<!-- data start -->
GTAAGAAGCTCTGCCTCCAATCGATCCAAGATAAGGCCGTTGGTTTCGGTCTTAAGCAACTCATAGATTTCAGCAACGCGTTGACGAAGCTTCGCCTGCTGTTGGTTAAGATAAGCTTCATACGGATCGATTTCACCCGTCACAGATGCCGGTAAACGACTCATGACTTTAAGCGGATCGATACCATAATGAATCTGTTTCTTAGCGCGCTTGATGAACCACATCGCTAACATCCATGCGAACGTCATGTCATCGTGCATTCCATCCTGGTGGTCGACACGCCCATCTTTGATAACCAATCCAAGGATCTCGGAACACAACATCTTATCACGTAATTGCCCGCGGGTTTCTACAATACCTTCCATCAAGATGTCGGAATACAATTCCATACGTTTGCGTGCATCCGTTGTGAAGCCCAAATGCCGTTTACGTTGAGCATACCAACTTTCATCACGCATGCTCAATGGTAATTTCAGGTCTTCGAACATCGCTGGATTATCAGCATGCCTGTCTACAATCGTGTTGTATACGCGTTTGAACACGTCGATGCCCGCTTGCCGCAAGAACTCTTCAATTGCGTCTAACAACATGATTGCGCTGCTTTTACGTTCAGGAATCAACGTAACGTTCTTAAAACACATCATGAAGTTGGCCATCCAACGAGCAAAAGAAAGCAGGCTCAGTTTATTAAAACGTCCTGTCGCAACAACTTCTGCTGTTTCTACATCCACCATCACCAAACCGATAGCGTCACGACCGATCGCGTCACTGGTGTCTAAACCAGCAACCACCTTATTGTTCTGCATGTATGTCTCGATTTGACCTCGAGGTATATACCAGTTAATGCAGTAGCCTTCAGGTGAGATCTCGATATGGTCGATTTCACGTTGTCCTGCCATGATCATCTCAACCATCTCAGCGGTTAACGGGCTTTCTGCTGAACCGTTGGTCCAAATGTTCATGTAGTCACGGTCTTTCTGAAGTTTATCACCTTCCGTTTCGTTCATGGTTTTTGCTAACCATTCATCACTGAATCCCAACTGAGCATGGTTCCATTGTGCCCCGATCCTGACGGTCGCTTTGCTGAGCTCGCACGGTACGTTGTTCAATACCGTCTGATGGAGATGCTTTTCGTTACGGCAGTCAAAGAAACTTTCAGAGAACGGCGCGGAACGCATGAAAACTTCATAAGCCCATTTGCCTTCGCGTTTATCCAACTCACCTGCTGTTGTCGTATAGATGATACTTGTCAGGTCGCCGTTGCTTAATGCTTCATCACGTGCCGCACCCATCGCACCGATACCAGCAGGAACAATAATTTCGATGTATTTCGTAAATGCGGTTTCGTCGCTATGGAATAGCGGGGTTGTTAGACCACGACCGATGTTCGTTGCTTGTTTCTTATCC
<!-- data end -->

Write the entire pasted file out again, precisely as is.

GTAAGAAGCTCTGCCTCCAATCGATCCAAGATAAGGCCGTTGGTTTCGGTCTTAAGCAACTCATAGATTTCAGCAACGCGTTGACGAAGCTTCGCCTGCTGTTGGTTAAGATAAGCTTCATACGGATCGATTTCACCCGTCACAGATGCCGGTAAACGACTCATGACTTTAAGCGGATCGATACCATAATGAATCTGTTTCTTAGCGCGCTTGATGAACCACATCGCTAACATCCATGCGAACGTCATGTCATCGTGCATTCCATCCTGGTGGTCGACACGCCCATCTTTGATAACCAATCCAAGGATCTCGGAACACAACATCTTATCACGTAATTGCCCGCGGGTTTCTACAATACCTTCCATCAAGATGTCGGAATACAATTCCATACGTTTGCGTGCATCCGTTGTGAAGCCCAAATGCCGTTTACGTTGAGCATACCAACTTTCATCACGCATGCTCAATGGTAATTTCAGGTCTTCGAACATCGCTGGATTATCAGCATGCCTGTCTACAATCGTGTTGTATACGCGTTTGAACACGTCGATGCCCGCTTGCCGCAAGAACTCTTCAATTGCGTCTAACAACATGATTGCGCTGCTTTTACGTTCAGGAATCAACGTAACGTTCTTAAAACACATCATGAAGTTGGCCATCCAACGAGCAAAAGAAAGCAGGCTCAGTTTATTAAAACGTCCTGTCGCAACAACTTCTGCTGTTTCTACATCCACCATCACCAAACCGATAGCGTCACGACCGATCGCGTCACTGGTGTCTAAACCAGCAACCACCTTATTGTTCTGCATGTATGTCTCGATTTGACCTCGAGGTATATACCAGTTAATGCAGTAGCCTTCAGGTGAGATCTCGATATGGTCGATTTCACGTTGTCCTGCCATGATCATCTCAACCATCTCAGCGGTTAACGGGCTTTCTGCTGAACCGTTGGTCCAAATGTTCATGTAGTCACGGTCTTTCTGAAGTTTATCACCTTCCGTTTCGTTCATGGTTTTTGCTAACCATTCATCACTGAATCCCAACTGAGCATGGTTCCATTGTGCCCCGATCCTGACGGTCGCTTTGCTGAGCTCGCACGGTACGTTGTTCAATACCGTCTGATGGAGATGCTTTTCGTTACGGCAGTCAAAGAAACTTTCAGAGAACGGCGCGGAACGCATGAAAACTTCATAAGCCCATTTGCCTTCGCGTTTATCCAACTCACCTGCTGTTGTCGTATAGATGATACTTGTCAGGTCGCCGTTGCTTAATGCTTCATCACGTGCCGCACCCATCGCACCGATACCAGCAGGAACAATAATTTCGATGTATTTCGTAAATGCGGTTTCGTCGCTATGGAATAGCGGGGTTGTTAGACCACGACCGATGTTCGTTGCTTGTTTCTTATCC